Motivational Processes

Motivation is a basic psychological process. Few would deny that it is the most important focus in the micro approach to organizational behaviour. In fact, a data based comprehensive analysis concluded that America’s competitiveness problems appear to be largely motivational in nature. Many people equate the causes of behaviour with motivation; however, the causes of organizational behaviour are much broader and more complex that can be explained by motivation alone.

Along with many other psychological constructs, motivation is presented here as a very important process in understanding behaviour. Motivation interacts with and acts in conjunction with other mediating processes and the environment. It must also be remembered that, like the other cognitive processes, motivation cannot be seen. All that can be seen is behaviour. Motivation is a hypothetical construct that is used to help explain behaviour; it should be equated with behaviour. In fact, while recognizing the central role of motivation, many of today’s organizational behaviour theorists think it is important for the field to reemphasize behaviour.
The more applied aspects of motivation are covered on job design and goal setting.

Finally, the cross cultural aspects of motivation are given attention. Specifically, addressed are variances between motives across cultures and applications theories in international settings.
Today, virtually all people practitioners and scholars have their own definitions of motivation. Usually one or more of the following words are included: desires, wants, wishes, aims, goals, needs, drives, motives and incentives. Motivation is a process that starts with a physiological or psychological deficiency or need that activates behaviour or a drive that is aimed at a goal or incentive. Thus, the key to understanding the process of motivation lies in the meaning of, and relationships among, needs, drives, and incentives.

Needs set up drive aimed at incentives; this is what the basic process of motivation is all about. In a systems sense, motivation consists of these three interacting and interdependent elements:
Needs: Needs are created whenever there is a physiological or psychological imbalance. For example, a need exists when cells in the body are deprived of food and water or when the personality is deprived of other people who serve as friends or companions. Although psychological needs may be based on a deficiency, sometimes they are not. For example, an individual with a strong need to get ahead may have a history of consistent success.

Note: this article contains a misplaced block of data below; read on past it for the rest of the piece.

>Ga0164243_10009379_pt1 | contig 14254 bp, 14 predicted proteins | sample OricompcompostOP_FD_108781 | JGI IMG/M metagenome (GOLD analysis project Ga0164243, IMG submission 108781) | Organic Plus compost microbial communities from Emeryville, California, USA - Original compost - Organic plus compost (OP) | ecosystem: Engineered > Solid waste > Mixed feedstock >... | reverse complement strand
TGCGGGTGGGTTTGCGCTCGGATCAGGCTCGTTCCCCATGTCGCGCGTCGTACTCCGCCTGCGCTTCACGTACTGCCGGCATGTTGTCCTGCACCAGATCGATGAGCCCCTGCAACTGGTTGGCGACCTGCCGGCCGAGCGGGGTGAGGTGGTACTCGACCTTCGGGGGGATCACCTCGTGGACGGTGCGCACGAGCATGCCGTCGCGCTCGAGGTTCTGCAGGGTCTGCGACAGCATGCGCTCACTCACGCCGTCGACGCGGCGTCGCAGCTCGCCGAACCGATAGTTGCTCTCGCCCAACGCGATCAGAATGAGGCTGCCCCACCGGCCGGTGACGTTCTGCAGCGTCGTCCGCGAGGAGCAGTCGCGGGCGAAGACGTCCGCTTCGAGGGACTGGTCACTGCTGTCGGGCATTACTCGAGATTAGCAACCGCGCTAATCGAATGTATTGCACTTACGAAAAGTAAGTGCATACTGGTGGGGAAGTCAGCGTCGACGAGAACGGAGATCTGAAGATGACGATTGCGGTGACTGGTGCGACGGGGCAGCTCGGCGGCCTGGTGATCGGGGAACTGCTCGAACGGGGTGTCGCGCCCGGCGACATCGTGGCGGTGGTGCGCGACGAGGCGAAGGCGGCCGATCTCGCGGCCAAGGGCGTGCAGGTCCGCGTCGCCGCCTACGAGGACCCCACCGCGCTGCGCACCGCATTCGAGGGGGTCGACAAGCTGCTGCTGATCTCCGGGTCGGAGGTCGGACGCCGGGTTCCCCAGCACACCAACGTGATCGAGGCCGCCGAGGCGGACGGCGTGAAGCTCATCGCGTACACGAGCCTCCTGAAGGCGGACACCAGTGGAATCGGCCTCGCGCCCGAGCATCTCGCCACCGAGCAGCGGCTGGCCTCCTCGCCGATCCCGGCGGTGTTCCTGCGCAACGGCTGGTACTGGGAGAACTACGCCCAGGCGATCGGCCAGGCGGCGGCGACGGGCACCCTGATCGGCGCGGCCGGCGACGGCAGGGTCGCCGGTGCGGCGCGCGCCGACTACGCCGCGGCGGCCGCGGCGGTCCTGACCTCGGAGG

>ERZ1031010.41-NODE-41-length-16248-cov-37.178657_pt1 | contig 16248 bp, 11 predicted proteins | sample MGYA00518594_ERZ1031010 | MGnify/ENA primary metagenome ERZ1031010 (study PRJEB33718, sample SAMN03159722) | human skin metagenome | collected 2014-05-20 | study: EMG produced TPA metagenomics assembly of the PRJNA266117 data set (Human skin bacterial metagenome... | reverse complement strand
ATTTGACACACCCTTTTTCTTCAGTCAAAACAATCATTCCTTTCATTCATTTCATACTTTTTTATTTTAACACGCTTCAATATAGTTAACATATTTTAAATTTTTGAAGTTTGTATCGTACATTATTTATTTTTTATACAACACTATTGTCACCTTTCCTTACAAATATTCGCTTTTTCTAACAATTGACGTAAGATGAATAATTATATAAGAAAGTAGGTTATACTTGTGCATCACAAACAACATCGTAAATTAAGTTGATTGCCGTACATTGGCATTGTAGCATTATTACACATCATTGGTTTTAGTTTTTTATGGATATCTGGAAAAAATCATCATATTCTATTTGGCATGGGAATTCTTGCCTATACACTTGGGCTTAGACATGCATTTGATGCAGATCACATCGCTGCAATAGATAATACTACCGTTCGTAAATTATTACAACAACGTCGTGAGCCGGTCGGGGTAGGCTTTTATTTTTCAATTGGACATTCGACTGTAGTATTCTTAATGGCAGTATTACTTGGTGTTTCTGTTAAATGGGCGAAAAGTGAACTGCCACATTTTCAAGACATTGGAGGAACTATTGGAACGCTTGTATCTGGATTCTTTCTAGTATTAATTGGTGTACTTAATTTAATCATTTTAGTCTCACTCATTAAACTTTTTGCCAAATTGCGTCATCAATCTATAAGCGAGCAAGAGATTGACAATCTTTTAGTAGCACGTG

Drives: With a few exceptions, drives or motives (the two terms are often   used interchangeably) are set up to alleviate needs. A physiological drive can be simply defined as a deficiency with direction. Physiological and psychological drives are action oriented and provide an energizing thrust towards reaching an incentive. They are at the very heart of the motivational process.  The examples of the needs for food and water are translated in to the hunger and thirst drives, and the end for friends becomes a drive for affiliation.

Incentives: At the end of the motivation cycle is the incentive, defined as anything that will alleviate a need and reduce a drive. Thus, attaining an incentive will tend to restore physiological or psychological balance and will reduce or cut off the drive. Eating food, drinking water, and obtaining friends will tend to restore the balance and reduce the corresponding drives. Food, water and friends are the incentives in these examples.
These basic dimensions of the motivation process serve as a point of   departure for the content and process theories of work motivation. After discussion of primary, general, and secondary motives, those work motivation theories that are more directly related to the study and application of organizational behaviour and human resource management are examined.

Psychologists do not totally agree on how to classify the various human motives, but they would acknowledge that some motives are unlearned and physiologically based. Such motives are variously called physiological, biological, unlearned or primary. The last term is used here because it is more comprehensive than the others. However, the use of the term primary does not imply that these motives always take precedence over general and secondary motives. Although the precedence of primary motives is implied in some motivation theories, there are many situations in which general and secondary motives predominate over primary motives. Common examples are celibacy among priests and fasting for a religious, social, or political cause. In both cases, learned secondary motives are stronger than unlearned primary motives.

Two criteria must be met in order for a motive to be included in the primary classification: It must be unlearned, and it must be physiologically based. Thus defined the most commonly recognized primary motives include hunger thirst, sleep,  avoidance of pain, sex and material concern.

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